Performance indicators are quite similar across groups of countries for health and education. Literacy, secondary school enrollment, infant mortality, and life expectancy are relatively uniform across industrialized countries. Medium-sized governments trail behind somewhat in tertiary school enrollment for women. Educational attainment (as measured by the mathematical scores of eighth graders attending secondary school) is highest in countries with small governments.

Newly industrialized countries show lower indicators for literacy, and for secondary school enrollment. It is remarkable, however, that the educational standards in Korea are significantly higher than in all industrialized countries. In fact, the international comparison of education levels awards top ranks to Japan and Korea whereas other industrial countries trail behind (OECD 1996).

The size of government and the redistribution of income

We mentioned above that most of the growth in public expenditure in industrialized countries since 1960 was on account of transfers and subsidies. This spending category also shows the most pronounced difference between groups of countries. Countries with big governments apply over 30 percent of GDP to transfers and subsidies (table 3). This is more than twice the 14 percent recorded for countries with small public sectors. Almost every third dollar earned in the first group is redistributed through the public sector in the form of cash transfers to consumers. Transfers and subsidies in all industrial countries, without exception, are considerably higher than in the newly industrialized countries. In the latter group, only 6 percent of GDP is spent on this category. This spending pattern illustrates that voters in many industrialized countries have given a very strong redistributive role to their governments.

Historical data on income distribution can help us understand the effects of redistribution. The earliest data we could find are from the 1910s or 1920s and include only a handful of countries. Table 4 illustrates the ratio of income of the top 10 percent of the labour force compared to the median income of the labour force. The table indicates that in all countries incomes have become more compressed during this century. While in the 1920s and 1930s the top 10 percent earned two to three and one-half times more than the median, this ratio had declined to about two times the median by the 1960s and did not change much until the mid-1970s. Wage compression continued after 1960 only in Switzerland. Austria, Norway, and Sweden reported the most egalitarian wage structure in the 1970s but differences among the 7 countries were very small by that time. The figures show that much equalization in the income distribution took place before 1960. Wage equalization and the introduction of basic social legislation and social insurance led Galbraith to observe already in 1958 that "the basic uncertainties of life had been eliminated" (Galbraith 1958: ch. 8). This was when government spending on transfers and subsidies averaged less than 10 percent of GDP.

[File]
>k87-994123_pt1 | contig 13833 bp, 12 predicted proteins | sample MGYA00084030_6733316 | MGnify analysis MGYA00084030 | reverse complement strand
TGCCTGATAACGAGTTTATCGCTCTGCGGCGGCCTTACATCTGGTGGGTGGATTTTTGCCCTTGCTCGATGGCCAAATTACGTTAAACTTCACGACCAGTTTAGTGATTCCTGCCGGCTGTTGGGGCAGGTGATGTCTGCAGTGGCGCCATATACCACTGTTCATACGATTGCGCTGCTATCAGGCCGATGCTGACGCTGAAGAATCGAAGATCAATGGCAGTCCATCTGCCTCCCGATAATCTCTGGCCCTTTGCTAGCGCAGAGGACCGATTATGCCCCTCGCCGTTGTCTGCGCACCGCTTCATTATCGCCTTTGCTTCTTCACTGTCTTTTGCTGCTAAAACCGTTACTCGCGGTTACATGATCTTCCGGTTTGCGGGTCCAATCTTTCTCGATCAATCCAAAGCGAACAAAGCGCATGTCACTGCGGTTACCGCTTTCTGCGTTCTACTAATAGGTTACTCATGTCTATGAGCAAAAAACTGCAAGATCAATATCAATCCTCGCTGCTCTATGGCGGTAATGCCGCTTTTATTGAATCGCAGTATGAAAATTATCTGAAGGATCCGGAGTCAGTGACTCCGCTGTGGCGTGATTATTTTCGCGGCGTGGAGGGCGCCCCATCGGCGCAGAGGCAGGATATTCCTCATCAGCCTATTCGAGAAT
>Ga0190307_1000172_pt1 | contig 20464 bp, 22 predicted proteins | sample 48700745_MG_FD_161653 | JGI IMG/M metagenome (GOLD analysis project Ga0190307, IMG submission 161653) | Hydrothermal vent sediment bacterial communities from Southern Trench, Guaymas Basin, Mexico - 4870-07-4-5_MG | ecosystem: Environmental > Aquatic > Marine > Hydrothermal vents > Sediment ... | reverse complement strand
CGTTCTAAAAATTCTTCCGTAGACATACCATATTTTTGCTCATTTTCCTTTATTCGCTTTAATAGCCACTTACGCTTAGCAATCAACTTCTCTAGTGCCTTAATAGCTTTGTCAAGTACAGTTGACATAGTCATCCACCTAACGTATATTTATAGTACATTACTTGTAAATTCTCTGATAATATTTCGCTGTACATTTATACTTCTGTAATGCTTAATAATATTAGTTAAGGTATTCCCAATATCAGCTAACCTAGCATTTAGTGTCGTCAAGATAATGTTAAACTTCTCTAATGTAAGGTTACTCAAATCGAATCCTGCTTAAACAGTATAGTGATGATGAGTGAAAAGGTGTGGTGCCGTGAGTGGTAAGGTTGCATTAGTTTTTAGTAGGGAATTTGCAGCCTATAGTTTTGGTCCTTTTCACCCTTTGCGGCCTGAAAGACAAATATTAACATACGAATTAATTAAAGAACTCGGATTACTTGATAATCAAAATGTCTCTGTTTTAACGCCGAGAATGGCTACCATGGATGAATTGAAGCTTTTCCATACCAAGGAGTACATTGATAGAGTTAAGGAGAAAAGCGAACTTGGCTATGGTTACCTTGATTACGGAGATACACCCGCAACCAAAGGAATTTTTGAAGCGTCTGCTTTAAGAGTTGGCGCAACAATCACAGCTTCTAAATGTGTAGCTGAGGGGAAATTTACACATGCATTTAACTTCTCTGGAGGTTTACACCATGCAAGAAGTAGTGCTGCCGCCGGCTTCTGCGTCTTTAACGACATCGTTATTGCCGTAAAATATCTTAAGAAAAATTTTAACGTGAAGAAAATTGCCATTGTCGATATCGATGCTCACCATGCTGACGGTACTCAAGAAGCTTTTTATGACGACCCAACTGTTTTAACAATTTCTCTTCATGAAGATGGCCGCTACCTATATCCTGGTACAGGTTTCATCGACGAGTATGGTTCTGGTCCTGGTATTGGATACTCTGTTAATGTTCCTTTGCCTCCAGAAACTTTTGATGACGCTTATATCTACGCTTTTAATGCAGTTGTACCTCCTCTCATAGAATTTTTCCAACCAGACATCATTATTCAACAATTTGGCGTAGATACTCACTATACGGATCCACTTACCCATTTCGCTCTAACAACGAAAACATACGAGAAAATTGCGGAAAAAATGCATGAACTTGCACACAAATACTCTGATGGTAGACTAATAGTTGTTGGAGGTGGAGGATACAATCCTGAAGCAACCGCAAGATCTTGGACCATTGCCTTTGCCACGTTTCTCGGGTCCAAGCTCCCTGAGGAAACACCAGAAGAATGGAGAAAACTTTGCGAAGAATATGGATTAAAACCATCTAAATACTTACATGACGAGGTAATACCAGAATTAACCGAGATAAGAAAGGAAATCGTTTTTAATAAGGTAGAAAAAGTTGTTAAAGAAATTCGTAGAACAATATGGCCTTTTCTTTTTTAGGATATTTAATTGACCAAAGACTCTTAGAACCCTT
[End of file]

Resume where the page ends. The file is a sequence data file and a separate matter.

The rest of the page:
Looking at income distribution and public expenditure in the 1990s, we can find a number of interesting patterns. First, the income distribution has become somewhat more equal than it was in 1960 (World Bank 1997). It is also more equal in countries with big governments than in those with small public sectors. We use the income share of the poorest 40 percent of households as a measure of income distribution.6 Table 3 shows that this group of households in countries with big governments have 20 percent of national income at their disposal. This share is, on average, 2.8 percentage points higher than in countries with small governments but in some cases there is no difference at all. Therefore, the question should be asked whether this marginal difference in the distribution of income justifies public spending levels which are on average 20 percent of GDP higher (55 percent as compared to 35 percent). Newly industrialized countries report a more unequal income distribution on average. However, Chile’s indicator depresses considerably the average for this group whereas Korea shows more equal income distribution than most industrialized countries.